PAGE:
Saturday, August 20, 2011

Fair Play: Big Jack and the Don Bosco sweep

IT’S been a while since I last saw a local football match and I finally got to end that streak when I caught a few matches in the Milo Little Olympics.

And the first thing that came to mind during the games? My former boss Jack Biantan, who was both figuratively and literally a huge presence in local football.

Back when I was still starting as a sports reporter and whenever I wanted to get the names of the players who scored or who I wanted to include my stories, I always turned to Jack, the walking local football encyclopedia.

My first introduction to Jack was about two weeks into the job, when I saw this behemoth of a man step on the field to stop a brawl. It was a heated Men’s Open match featuring Mabolo de Sopicones and one other team I’ve forgotten when two players got rather intimate and were doing a poor version of Tyson vs. Holyfield.

Then, from out of nowhere, you could hear a booming voice. “UNSA MAN MO DIRA? MGA ISUG MO? DALI MO DIRI, SUKOL MO NAKO?”

And when Jack yells, he can really yell. But that’s not why I was reminded of Jack.

Back then, whenever I asked him about a player, he always had a tidbit to share “Sus, sa una pa gyud na sya si-aw muduwa” since he’d seen most of the Cebuano footballers develop from youth division players to Men’s Open regulars.

“Gagmay pa ni sila sa una, karun, gagmay ra gyapun,” was his standard line.

And when I saw Don Bosco whip USC in the high school semifinals, I recognized some of the players I covered since they were routing their foes in elementary, guys like Valentino Calvo, Junjay Arizabal and Christian Agot. It was easy to spot Calvo during their elementary days because of his hair, now it’s even easier as he is the tallest guy on the team.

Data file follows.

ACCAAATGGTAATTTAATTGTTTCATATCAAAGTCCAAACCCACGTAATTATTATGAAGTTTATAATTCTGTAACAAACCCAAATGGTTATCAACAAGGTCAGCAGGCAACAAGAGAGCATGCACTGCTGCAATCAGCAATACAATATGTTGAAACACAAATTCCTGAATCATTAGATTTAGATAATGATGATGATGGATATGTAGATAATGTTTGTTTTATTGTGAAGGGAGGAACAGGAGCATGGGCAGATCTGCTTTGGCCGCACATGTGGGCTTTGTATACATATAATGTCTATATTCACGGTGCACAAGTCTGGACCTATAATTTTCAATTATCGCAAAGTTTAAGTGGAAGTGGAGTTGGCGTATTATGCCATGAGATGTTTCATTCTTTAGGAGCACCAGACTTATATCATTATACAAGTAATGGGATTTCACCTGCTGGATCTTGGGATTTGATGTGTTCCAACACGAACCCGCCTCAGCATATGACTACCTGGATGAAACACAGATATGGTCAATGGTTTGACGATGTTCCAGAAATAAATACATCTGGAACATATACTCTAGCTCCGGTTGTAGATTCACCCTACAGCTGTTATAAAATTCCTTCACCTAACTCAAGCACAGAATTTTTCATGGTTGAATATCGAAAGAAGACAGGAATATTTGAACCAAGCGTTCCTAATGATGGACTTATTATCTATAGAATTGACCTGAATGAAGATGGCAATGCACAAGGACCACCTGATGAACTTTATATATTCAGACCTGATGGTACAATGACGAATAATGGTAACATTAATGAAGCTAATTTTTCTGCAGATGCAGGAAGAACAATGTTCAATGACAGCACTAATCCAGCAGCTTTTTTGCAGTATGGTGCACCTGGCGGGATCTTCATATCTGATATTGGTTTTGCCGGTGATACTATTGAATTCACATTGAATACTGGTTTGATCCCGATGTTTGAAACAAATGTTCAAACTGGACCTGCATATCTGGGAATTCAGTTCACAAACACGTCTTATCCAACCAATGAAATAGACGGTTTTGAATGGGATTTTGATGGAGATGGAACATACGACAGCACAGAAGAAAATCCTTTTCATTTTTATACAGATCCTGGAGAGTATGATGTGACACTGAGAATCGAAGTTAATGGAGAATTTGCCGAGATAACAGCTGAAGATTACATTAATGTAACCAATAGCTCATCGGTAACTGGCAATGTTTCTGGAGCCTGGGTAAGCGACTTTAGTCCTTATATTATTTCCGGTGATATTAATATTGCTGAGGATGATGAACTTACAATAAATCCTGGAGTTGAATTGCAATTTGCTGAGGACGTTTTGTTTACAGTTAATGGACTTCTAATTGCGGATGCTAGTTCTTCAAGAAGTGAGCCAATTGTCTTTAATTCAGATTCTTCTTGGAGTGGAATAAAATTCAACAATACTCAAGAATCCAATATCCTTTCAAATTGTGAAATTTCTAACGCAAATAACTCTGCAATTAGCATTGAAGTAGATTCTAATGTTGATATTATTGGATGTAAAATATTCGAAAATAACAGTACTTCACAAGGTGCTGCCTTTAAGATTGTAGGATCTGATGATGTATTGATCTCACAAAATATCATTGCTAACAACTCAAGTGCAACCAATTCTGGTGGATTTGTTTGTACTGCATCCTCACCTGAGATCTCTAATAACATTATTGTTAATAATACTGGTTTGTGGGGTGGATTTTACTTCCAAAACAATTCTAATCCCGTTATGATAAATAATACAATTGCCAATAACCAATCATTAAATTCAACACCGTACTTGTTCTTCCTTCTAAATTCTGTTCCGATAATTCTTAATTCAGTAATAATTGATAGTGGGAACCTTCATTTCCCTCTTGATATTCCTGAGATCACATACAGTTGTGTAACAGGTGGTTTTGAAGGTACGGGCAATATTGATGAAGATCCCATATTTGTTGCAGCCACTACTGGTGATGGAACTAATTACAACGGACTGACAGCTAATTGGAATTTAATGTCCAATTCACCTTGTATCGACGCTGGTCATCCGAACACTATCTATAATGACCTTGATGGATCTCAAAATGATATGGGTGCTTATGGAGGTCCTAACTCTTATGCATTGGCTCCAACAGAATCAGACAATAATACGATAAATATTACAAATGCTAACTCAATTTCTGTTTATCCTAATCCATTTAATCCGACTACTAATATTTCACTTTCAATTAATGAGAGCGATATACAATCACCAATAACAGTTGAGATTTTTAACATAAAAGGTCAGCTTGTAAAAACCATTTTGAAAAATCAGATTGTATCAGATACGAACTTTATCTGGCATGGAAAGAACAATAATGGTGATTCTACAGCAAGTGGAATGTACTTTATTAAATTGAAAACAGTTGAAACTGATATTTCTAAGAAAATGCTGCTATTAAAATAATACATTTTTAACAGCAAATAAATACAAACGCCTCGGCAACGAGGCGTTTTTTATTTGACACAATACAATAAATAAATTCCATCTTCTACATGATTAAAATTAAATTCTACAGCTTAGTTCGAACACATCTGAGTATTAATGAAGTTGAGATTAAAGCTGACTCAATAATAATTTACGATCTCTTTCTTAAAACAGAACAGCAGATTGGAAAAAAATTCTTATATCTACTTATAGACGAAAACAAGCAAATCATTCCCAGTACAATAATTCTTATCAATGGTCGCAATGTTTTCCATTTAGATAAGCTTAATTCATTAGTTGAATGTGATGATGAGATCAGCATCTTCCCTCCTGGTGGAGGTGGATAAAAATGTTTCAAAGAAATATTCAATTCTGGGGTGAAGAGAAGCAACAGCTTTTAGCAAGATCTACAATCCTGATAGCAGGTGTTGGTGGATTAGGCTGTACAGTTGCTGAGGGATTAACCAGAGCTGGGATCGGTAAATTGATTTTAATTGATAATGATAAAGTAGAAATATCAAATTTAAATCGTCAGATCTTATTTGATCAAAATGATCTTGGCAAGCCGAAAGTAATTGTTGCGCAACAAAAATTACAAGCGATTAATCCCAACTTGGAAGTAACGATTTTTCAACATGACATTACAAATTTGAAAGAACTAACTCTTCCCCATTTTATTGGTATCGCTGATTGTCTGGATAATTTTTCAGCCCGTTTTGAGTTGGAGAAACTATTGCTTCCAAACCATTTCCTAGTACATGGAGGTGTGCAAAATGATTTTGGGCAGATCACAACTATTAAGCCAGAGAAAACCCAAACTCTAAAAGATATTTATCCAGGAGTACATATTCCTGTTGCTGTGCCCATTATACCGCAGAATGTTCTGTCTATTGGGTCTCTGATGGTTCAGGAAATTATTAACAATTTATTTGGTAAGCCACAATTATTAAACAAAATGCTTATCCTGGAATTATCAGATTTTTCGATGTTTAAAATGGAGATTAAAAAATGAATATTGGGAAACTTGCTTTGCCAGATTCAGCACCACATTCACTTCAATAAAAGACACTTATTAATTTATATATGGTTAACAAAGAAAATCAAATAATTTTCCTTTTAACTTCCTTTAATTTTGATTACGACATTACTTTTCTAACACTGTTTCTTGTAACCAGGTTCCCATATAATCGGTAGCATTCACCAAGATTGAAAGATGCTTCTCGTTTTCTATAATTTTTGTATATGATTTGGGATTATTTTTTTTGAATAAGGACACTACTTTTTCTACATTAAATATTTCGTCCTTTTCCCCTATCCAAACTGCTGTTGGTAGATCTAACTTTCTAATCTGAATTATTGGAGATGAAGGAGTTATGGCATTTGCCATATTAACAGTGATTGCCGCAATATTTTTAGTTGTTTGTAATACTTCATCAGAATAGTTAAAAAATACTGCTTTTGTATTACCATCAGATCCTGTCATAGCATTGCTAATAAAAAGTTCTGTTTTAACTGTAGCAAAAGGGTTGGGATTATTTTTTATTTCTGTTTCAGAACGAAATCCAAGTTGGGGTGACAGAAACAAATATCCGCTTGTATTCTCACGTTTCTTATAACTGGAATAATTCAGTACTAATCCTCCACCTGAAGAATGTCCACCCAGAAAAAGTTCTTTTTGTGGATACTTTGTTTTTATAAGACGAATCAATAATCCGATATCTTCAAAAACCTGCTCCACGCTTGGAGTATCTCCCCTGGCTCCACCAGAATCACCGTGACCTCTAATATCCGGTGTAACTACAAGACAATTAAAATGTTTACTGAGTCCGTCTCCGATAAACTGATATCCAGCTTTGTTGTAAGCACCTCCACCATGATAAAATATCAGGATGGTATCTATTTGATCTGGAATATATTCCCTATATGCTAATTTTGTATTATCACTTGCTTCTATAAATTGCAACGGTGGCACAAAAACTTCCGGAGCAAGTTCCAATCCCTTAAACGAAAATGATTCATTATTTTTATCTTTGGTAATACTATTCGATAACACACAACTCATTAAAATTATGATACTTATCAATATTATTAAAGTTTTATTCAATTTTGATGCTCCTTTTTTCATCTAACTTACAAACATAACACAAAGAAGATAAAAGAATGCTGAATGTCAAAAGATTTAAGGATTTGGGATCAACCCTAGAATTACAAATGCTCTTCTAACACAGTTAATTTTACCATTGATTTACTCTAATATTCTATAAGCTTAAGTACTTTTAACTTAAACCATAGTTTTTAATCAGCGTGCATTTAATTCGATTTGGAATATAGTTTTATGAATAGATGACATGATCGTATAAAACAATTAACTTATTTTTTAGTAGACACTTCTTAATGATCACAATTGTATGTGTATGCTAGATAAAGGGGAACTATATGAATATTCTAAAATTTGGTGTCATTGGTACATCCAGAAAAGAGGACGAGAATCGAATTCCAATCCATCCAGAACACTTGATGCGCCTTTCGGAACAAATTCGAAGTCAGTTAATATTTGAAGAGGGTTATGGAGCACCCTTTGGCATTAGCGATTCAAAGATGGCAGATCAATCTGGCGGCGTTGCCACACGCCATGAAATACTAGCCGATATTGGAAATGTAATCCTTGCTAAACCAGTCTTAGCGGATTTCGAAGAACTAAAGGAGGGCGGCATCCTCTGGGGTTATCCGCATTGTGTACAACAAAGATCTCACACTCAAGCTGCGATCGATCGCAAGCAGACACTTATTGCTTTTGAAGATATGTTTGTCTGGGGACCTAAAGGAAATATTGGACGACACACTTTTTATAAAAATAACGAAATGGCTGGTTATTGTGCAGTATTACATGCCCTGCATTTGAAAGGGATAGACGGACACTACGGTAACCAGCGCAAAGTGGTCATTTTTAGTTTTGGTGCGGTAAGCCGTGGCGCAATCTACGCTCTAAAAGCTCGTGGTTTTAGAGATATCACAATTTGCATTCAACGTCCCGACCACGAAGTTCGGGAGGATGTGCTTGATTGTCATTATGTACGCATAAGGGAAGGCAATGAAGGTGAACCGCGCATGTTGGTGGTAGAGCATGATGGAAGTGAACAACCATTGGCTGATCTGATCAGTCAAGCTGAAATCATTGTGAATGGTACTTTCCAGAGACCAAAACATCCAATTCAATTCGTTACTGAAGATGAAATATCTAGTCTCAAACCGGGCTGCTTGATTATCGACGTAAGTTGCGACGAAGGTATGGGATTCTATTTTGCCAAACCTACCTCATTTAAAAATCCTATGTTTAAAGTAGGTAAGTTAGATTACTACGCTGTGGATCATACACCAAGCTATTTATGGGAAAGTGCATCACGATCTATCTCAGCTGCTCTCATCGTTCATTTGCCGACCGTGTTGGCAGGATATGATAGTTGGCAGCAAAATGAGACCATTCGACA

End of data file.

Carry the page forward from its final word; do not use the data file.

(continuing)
Like Jack, I’ve seen them grow from elementary players to the skilled young players they are now. But fortunately, unlike Jack, I’ve stayed on the south side of 200 pounds.

When I covered them in elementary, I think two or three other schools could give them a run for their money, but in the Milo Little Olympics? They were simply a class above. They didn’t just boot out the other top teams, they simply outclassed them, winning 8-0, against Mandaue Technical Institute, a team made up of the pioneer Canduman boys, and 4-1 against Sacred Heart School-Ateneo de Cebu, which booted out Paref-Springdale in its first game.

Though like the other top teams, DBC got excellent coaches, it is in its student population that it has the advantage. While Paref-Springdale coach Mario Ceniza had to deal with manpower problems as most of his high school squad left for the World Youth Day, in a set up like DBC’s, such shortage could be filled up easily.

Eric Nacorda, a DBC supporter, told me in an earlier conversation that it’s because “football is embedded in the PE curriculum and that gives the program a large base of players to develop and discover. Football basics are introduced in Grade 1, futsal is included in the PE subjects, and the football intramurals is year-round.”

And the 6-1 victory of DBC’s elementary team over Canduman punctuated that gradual development of the youngsters.

Yep, I’m sure Big Jack, an avid DBC supporter, would have been elated by the two teams’ success. But I’m also pretty sure he’d be happy that Francis Ramirez’s Abellana National School and Jun Santillan’s Canduman Elementary School made it to the finals, too.

ANS and CES don’t enjoy the same support as DBC has and I think without the two coaches, they won’t have any football programs at all.

But despite those obstacles, they are still competing with schools like DBC, Springdale and Sacred Heart.

Congratulations, of course, to DBC for sweeping the Visayas titles and I wish it does the same in the national finals in October. Of course, congratulations too, to Big Jack for turning 44 and I wish him more birthdays to come.

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